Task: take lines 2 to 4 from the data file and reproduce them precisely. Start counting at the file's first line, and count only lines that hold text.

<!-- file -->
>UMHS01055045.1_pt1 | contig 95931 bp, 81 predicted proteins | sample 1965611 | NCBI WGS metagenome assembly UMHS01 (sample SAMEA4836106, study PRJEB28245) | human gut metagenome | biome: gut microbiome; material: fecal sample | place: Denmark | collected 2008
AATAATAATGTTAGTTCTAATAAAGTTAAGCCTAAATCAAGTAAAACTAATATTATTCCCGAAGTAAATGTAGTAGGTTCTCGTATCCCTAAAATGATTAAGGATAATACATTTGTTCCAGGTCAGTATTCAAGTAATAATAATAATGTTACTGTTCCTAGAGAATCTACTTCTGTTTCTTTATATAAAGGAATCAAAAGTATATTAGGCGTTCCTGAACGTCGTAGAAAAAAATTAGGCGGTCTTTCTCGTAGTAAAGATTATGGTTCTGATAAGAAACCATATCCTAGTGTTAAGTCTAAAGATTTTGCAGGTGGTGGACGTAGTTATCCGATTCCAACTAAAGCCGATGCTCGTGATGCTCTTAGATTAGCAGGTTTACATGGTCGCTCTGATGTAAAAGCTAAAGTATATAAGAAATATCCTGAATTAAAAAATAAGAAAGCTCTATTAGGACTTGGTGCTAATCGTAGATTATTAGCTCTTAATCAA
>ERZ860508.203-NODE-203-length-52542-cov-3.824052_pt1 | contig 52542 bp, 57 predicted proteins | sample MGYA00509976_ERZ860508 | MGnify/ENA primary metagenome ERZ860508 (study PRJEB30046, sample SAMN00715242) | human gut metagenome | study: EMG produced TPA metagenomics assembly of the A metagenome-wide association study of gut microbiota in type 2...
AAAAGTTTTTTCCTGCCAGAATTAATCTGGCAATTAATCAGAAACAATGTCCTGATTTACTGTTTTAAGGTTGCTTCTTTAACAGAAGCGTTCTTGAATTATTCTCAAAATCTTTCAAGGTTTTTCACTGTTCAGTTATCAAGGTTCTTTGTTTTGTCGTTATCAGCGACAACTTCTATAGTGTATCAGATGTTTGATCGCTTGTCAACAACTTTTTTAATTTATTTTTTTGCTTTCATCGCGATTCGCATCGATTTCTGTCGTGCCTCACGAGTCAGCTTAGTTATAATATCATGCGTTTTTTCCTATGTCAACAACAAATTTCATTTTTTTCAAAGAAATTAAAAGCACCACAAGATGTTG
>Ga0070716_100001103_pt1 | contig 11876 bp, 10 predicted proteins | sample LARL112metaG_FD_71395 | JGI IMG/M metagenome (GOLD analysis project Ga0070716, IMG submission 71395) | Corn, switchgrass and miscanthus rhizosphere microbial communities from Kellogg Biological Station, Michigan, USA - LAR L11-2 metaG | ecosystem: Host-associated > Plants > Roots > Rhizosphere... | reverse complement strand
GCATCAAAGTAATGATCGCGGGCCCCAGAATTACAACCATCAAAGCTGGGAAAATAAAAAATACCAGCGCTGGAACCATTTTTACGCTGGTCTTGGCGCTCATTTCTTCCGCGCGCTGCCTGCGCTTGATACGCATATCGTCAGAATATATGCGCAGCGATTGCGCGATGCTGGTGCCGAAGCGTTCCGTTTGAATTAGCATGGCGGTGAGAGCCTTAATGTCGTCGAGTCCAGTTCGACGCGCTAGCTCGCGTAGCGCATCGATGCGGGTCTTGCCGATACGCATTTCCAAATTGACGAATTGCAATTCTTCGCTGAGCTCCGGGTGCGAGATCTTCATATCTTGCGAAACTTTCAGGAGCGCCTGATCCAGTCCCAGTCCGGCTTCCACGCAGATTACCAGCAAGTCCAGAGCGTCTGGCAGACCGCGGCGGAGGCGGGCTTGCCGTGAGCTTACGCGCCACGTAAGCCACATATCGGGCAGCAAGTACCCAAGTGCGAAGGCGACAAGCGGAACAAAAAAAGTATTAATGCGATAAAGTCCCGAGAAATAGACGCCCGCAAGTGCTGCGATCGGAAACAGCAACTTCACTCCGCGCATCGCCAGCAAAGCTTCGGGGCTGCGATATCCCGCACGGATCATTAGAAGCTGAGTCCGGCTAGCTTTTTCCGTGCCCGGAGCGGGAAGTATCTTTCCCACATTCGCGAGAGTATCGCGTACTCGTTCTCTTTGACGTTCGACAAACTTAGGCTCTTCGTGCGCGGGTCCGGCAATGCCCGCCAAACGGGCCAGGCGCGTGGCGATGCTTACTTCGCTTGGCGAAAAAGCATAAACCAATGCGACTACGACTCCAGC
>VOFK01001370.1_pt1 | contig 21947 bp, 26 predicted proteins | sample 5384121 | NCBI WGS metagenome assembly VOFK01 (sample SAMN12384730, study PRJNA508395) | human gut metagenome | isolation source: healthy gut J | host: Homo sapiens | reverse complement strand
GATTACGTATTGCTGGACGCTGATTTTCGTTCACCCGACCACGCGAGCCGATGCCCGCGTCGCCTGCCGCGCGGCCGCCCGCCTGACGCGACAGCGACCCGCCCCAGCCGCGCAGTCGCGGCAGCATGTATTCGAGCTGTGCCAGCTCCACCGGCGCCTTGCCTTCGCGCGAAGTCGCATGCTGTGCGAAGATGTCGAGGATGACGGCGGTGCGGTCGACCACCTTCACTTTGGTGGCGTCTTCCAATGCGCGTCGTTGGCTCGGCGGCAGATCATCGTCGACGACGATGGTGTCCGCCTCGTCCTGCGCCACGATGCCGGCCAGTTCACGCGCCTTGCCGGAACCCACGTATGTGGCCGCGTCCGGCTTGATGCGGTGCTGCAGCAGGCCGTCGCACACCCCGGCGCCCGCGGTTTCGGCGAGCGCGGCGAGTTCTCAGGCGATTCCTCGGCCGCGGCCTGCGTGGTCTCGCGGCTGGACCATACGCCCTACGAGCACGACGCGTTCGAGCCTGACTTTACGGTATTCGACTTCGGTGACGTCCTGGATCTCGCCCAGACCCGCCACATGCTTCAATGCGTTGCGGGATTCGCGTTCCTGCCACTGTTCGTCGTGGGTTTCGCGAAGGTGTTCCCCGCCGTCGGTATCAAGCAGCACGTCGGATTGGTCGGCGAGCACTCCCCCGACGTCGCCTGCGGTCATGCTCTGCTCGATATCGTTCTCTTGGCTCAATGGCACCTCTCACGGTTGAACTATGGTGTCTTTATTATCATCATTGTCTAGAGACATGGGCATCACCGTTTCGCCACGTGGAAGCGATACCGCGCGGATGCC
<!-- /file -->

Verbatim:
AATAATAATGTTAGTTCTAATAAAGTTAAGCCTAAATCAAGTAAAACTAATATTATTCCCGAAGTAAATGTAGTAGGTTCTCGTATCCCTAAAATGATTAAGGATAATACATTTGTTCCAGGTCAGTATTCAAGTAATAATAATAATGTTACTGTTCCTAGAGAATCTACTTCTGTTTCTTTATATAAAGGAATCAAAAGTATATTAGGCGTTCCTGAACGTCGTAGAAAAAAATTAGGCGGTCTTTCTCGTAGTAAAGATTATGGTTCTGATAAGAAACCATATCCTAGTGTTAAGTCTAAAGATTTTGCAGGTGGTGGACGTAGTTATCCGATTCCAACTAAAGCCGATGCTCGTGATGCTCTTAGATTAGCAGGTTTACATGGTCGCTCTGATGTAAAAGCTAAAGTATATAAGAAATATCCTGAATTAAAAAATAAGAAAGCTCTATTAGGACTTGGTGCTAATCGTAGATTATTAGCTCTTAATCAA
>ERZ860508.203-NODE-203-length-52542-cov-3.824052_pt1 | contig 52542 bp, 57 predicted proteins | sample MGYA00509976_ERZ860508 | MGnify/ENA primary metagenome ERZ860508 (study PRJEB30046, sample SAMN00715242) | human gut metagenome | study: EMG produced TPA metagenomics assembly of the A metagenome-wide association study of gut microbiota in type 2...
AAAAGTTTTTTCCTGCCAGAATTAATCTGGCAATTAATCAGAAACAATGTCCTGATTTACTGTTTTAAGGTTGCTTCTTTAACAGAAGCGTTCTTGAATTATTCTCAAAATCTTTCAAGGTTTTTCACTGTTCAGTTATCAAGGTTCTTTGTTTTGTCGTTATCAGCGACAACTTCTATAGTGTATCAGATGTTTGATCGCTTGTCAACAACTTTTTTAATTTATTTTTTTGCTTTCATCGCGATTCGCATCGATTTCTGTCGTGCCTCACGAGTCAGCTTAGTTATAATATCATGCGTTTTTTCCTATGTCAACAACAAATTTCATTTTTTTCAAAGAAATTAAAAGCACCACAAGATGTTG